Law banning same sex marriages in Iowa 'unconstitutional' says judge
Friday, August 31, 2007
An Iowa district court judge has ruled that a 1998 decision banning same-sex marriages in that state is "unconstitutional" and that the ban "violated the rights of due process and equal protection" of people in same-sex relationships said Judge Robert Hanson.
"[This is] a significant step forward in recognizing the constitutional rights of all Iowans. And it's an amazing day for same-sex couples and their families all across Iowa," said a lawyer for the couples who filed the lawsuit, Dennis Johnson.
All six couples received a license to marry as soon as the ruling was made, but John Sarcone, the Polk County District Attorney says that he plans to appeal the ruling. For now, Sarcone has asked that Hanson to put a stay on the ruling and to not allow any same-sex marriage licenses to be issued until an appeal could be made. A decision on whether a stay should be granted is expected next week.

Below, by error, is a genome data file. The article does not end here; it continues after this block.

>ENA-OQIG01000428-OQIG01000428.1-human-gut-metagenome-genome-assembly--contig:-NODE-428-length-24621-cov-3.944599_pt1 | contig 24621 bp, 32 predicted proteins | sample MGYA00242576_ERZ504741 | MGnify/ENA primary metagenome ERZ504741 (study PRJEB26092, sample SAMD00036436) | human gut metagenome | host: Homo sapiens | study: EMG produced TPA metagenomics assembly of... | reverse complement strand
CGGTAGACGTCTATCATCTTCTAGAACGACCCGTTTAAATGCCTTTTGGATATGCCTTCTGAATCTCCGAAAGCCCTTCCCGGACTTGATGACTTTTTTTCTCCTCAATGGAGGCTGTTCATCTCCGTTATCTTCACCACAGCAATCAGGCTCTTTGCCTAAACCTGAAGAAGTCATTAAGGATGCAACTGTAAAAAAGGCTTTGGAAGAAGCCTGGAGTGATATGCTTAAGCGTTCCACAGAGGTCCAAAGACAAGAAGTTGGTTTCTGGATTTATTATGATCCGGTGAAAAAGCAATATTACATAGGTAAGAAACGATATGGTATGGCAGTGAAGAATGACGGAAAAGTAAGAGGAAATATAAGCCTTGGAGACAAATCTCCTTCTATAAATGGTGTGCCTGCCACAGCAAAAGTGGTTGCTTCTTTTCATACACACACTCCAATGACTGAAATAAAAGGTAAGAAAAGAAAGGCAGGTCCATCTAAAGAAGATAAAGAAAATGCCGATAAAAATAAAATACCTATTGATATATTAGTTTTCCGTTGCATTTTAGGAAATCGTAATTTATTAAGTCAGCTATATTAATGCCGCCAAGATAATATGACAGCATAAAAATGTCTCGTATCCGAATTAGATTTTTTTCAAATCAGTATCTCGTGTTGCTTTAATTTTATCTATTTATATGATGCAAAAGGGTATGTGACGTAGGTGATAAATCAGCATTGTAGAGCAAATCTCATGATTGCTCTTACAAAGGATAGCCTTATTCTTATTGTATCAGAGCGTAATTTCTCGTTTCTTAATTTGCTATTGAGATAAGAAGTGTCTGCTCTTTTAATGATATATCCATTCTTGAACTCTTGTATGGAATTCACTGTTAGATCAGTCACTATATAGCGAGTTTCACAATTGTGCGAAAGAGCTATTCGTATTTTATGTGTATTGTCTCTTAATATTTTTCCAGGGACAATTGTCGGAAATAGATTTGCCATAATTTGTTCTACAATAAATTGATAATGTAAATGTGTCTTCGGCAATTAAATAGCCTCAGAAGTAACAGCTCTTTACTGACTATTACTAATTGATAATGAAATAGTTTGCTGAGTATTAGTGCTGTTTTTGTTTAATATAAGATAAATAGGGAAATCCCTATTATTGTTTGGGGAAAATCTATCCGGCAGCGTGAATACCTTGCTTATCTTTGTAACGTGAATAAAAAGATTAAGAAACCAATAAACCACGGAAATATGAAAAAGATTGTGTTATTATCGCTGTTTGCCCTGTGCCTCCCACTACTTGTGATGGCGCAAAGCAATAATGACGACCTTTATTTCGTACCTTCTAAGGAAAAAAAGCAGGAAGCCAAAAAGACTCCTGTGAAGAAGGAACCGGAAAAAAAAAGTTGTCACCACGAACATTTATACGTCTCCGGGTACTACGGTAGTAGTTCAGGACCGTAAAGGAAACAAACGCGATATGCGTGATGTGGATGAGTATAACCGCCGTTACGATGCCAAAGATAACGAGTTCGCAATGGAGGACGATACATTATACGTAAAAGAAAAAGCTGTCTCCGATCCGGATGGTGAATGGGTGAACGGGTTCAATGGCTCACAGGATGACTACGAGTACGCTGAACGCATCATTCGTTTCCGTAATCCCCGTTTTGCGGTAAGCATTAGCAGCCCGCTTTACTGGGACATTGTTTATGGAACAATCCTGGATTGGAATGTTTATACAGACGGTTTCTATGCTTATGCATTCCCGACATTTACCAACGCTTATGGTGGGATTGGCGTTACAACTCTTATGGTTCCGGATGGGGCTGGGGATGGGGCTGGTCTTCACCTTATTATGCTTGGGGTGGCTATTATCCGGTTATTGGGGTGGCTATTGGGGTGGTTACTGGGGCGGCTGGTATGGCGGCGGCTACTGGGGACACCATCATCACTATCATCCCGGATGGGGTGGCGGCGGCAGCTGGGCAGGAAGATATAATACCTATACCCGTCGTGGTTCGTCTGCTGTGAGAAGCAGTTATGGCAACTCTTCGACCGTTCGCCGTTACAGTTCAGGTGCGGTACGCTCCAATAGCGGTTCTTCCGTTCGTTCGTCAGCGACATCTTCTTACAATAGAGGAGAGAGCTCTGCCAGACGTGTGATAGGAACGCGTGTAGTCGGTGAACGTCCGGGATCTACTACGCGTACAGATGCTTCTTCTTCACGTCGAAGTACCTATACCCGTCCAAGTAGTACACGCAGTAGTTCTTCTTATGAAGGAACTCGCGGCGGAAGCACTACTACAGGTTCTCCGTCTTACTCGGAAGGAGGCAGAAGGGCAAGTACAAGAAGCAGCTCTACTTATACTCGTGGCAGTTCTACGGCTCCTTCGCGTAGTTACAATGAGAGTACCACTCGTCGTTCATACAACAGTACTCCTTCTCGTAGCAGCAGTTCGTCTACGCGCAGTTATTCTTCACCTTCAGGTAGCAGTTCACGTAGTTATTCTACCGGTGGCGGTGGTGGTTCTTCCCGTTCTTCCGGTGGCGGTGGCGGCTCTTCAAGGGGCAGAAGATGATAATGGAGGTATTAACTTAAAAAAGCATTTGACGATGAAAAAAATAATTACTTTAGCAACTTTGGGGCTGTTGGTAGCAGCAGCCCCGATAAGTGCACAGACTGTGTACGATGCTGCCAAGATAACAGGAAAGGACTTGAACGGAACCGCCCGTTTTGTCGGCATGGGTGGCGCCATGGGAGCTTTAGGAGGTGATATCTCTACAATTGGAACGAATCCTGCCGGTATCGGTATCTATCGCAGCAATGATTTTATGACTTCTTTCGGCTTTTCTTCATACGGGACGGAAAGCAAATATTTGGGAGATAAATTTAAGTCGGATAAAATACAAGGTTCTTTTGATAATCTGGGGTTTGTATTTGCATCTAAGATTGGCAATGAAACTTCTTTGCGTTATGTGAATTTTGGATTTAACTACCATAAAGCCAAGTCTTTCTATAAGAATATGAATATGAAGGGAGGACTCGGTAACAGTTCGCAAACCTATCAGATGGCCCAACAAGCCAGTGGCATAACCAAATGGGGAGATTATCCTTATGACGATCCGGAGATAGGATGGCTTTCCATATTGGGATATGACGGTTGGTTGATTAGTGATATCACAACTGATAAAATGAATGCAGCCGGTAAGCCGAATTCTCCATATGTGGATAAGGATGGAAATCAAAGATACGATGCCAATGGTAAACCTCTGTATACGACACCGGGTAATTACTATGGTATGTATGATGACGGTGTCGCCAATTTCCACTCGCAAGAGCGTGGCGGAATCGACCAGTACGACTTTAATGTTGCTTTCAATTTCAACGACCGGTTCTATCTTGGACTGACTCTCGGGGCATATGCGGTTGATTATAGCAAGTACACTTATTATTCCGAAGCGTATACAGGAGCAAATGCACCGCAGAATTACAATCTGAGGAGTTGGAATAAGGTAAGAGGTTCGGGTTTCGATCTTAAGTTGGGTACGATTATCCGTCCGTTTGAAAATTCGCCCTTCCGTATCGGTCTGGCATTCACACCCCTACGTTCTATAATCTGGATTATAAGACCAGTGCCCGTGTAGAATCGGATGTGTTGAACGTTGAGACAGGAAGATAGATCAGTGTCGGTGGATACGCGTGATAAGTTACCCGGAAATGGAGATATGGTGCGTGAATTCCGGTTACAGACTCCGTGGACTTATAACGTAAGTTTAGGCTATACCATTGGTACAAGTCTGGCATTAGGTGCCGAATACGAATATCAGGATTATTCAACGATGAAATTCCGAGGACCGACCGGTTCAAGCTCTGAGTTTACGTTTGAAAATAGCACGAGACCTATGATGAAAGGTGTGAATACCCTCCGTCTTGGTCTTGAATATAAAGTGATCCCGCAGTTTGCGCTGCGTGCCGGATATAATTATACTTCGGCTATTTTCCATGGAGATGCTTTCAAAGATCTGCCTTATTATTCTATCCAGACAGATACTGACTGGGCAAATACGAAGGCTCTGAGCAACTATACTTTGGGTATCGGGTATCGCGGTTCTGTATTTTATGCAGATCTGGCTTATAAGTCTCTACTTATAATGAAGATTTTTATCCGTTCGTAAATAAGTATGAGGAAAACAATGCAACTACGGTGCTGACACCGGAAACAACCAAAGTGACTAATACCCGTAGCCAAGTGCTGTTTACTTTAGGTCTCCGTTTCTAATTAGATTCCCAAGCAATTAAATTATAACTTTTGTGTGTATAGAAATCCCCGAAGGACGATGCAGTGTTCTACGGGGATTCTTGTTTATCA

Iowa's governor, Chet Culver has also spoken out against the ruling saying that "while some Iowans may disagree on this issue, I personally believe marriage is between a man and a woman.
For now, same-sex couples can apply for a marriage license for only US$5.00 and a waiver is available for couple who wish to apply to have their marriage license issued immediately instead of the normal three day waiting period.
- "Iowa judge approves gay weddings" — , August 31, 2007
- "First gay couple legally married in Iowa after judge rules state ban unconstitutional" — , August 31, 2007